“Both executive committees are loaded down with fanatical extremists. Both,” he said. “And their undue influence on our city government needs to go bye-bye.”

Parkersburg resident Kim Van Rijn speaks against the idea of allowing all city residents to vote for the representatives of each City Council district during Tuesday’s council meeting. The first reading of an ordinance to place that question on the November ballot failed to come up for a vote after no one seconded a motion to adopt it. (Photo by Evan Bevins)

Stephens took exception to Barber’s words.

“That was a direct attack, not just on the Democrats but on the Republicans also,” she said after the meeting. “For a committee that says they don’t do personal attacks, they let that man slide on through.”

Barber said going nonpartisan would open council to qualified candidates whose work prohibits them from running for partisan office.

“A no vote tonight indicates you’re scared of new candidates, and that you are more concerned about your individual re-election prospects than listening to the people,” he said. “There is no more better representation of the people’s will than that ballot box, and a handful of oppositional city-haters do no represent the voice of the people.”

Councilwoman Sharon Kuhl didn’t hide her frustration with Barber’s remarks.

Photo sby Evan Bevins Former Parkersburg City Councilman Don Godfrey speaks during the public forum at Tuesday’s Parkersburg City Council meeting. Godfrey was in favor of making city elections nonpartisan but against the idea of allowing all city residents to vote for the representative of each of the nine council districts. Neither ordinance to place those questions on the November ballot passed. (Photo by Evan Bevins)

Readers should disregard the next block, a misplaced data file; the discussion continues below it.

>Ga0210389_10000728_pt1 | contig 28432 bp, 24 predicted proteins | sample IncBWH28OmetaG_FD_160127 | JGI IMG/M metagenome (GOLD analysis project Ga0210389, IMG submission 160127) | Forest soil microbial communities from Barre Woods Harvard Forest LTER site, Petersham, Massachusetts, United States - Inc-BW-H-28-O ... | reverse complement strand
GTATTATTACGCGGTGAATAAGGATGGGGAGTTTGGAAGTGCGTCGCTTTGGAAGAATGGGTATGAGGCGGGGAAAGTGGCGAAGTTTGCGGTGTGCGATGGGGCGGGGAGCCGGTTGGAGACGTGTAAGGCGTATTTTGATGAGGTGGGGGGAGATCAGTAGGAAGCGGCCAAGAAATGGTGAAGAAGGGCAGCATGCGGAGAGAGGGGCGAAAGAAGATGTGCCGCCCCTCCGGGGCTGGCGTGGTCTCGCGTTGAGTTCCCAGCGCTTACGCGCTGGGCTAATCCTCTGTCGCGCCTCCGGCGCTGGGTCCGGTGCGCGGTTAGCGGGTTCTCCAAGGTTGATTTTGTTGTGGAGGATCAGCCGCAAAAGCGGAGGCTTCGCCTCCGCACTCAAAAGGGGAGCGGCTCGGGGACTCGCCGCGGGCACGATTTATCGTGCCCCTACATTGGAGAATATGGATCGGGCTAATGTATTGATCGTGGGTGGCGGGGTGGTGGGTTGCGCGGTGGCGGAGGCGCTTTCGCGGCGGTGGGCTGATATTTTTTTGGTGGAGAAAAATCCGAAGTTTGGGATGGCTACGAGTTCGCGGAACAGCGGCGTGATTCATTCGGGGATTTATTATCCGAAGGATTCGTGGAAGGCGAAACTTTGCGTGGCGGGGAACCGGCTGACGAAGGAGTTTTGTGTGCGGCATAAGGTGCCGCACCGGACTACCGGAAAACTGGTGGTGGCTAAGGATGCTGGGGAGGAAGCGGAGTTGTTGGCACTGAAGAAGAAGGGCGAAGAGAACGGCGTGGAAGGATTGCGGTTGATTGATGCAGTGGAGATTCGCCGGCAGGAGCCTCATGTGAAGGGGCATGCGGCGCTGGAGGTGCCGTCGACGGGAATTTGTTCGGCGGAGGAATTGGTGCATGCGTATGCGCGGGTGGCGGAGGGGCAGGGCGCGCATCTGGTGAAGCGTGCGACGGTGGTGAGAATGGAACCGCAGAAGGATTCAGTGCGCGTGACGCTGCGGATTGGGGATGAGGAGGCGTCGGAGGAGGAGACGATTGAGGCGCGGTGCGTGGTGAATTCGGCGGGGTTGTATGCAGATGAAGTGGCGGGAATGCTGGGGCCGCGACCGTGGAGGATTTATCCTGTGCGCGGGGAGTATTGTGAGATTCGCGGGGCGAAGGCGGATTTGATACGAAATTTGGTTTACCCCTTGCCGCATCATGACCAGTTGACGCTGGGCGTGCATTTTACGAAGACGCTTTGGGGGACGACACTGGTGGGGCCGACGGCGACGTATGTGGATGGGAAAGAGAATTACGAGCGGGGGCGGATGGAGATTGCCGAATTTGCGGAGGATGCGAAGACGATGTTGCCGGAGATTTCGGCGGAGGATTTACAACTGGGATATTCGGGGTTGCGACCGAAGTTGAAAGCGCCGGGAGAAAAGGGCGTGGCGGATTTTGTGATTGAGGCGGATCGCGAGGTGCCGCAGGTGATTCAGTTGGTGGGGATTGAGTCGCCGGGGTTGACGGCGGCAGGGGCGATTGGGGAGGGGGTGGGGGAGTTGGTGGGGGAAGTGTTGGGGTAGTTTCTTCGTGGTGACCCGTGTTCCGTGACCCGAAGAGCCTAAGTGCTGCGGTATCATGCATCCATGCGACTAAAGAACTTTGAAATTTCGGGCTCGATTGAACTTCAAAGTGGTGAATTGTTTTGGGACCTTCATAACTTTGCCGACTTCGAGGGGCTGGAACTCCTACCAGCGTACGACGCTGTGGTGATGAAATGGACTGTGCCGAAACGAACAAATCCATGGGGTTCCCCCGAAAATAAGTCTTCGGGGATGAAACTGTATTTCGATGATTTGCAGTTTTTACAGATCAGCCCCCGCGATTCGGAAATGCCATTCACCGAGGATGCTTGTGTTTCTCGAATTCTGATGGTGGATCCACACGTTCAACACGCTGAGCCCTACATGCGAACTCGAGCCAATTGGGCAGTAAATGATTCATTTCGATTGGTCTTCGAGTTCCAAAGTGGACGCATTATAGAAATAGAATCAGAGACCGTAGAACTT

“Do not ever say the reason I am placing a no vote, or a yes vote, is that I am scared for my re-election,” she said.

Barber and Councilman Bob Mercer exchanged words immediately following the meeting before Barber left chambers angrily.

“I was livid,” Mercer said later, adding Barber was “more or less calling (me) a coward.”

The vote to pass the ordinance failed 6-3, with only Barber, Stanley and Reed voting for it.

Multiple people spoke against the at-large concept during the public forum, saying it would give people who live outside districts undue influence, such as north end residents selecting the representatives for districts on the south side.

Parkersburg resident Kim Van Rijn said at-large voting has been banned in some formats and it can give a particular voting bloc too much influence.

“Enough of this,” Van Rijn said. “Parkersburg already suffers from too little representation from certain groups.”

Mercer made a motion to approve the at-large ordinance, which does not necessarily indicate support, just a desire to vote on it. No one seconded it, including Stanley, who had previously said he could see the pros and cons of the proposal.

“I wanted public input. I got that tonight,” he said. Even before the meeting, “I never got one bit of positive feedback.”